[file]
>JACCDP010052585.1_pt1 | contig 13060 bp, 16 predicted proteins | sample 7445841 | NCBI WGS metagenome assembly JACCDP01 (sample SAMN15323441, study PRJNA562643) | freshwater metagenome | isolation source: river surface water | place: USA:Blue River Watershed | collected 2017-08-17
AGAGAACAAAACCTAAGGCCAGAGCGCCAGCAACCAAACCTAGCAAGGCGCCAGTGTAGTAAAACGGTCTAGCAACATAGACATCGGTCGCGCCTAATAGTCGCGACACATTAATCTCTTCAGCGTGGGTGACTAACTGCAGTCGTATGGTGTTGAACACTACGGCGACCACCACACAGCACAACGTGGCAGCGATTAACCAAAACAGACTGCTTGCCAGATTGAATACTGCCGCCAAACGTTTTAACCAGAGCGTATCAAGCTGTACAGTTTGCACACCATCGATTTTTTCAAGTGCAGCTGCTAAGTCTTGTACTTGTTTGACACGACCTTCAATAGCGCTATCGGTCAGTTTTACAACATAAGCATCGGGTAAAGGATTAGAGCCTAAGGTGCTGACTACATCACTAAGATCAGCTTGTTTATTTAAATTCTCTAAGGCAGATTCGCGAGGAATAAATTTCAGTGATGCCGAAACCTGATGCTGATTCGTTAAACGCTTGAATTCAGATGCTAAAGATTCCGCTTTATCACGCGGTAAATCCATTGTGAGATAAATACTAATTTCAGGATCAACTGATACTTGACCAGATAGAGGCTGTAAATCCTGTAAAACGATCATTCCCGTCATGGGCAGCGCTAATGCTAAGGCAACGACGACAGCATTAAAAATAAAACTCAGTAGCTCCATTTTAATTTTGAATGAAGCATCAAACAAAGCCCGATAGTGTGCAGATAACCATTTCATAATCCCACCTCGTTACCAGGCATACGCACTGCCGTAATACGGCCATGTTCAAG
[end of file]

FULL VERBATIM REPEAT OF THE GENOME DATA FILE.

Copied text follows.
>JACCDP010052585.1_pt1 | contig 13060 bp, 16 predicted proteins | sample 7445841 | NCBI WGS metagenome assembly JACCDP01 (sample SAMN15323441, study PRJNA562643) | freshwater metagenome | isolation source: river surface water | place: USA:Blue River Watershed | collected 2017-08-17
AGAGAACAAAACCTAAGGCCAGAGCGCCAGCAACCAAACCTAGCAAGGCGCCAGTGTAGTAAAACGGTCTAGCAACATAGACATCGGTCGCGCCTAATAGTCGCGACACATTAATCTCTTCAGCGTGGGTGACTAACTGCAGTCGTATGGTGTTGAACACTACGGCGACCACCACACAGCACAACGTGGCAGCGATTAACCAAAACAGACTGCTTGCCAGATTGAATACTGCCGCCAAACGTTTTAACCAGAGCGTATCAAGCTGTACAGTTTGCACACCATCGATTTTTTCAAGTGCAGCTGCTAAGTCTTGTACTTGTTTGACACGACCTTCAATAGCGCTATCGGTCAGTTTTACAACATAAGCATCGGGTAAAGGATTAGAGCCTAAGGTGCTGACTACATCACTAAGATCAGCTTGTTTATTTAAATTCTCTAAGGCAGATTCGCGAGGAATAAATTTCAGTGATGCCGAAACCTGATGCTGATTCGTTAAACGCTTGAATTCAGATGCTAAAGATTCCGCTTTATCACGCGGTAAATCCATTGTGAGATAAATACTAATTTCAGGATCAACTGATACTTGACCAGATAGAGGCTGTAAATCCTGTAAAACGATCATTCCCGTCATGGGCAGCGCTAATGCTAAGGCAACGACGACAGCATTAAAAATAAAACTCAGTAGCTCCATTTTAATTTTGAATGAAGCATCAAACAAAGCCCGATAGTGTGCAGATAACCATTTCATAATCCCACCTCGTTACCAGGCATACGCACTGCCGTAATACGGCCATGTTCAAG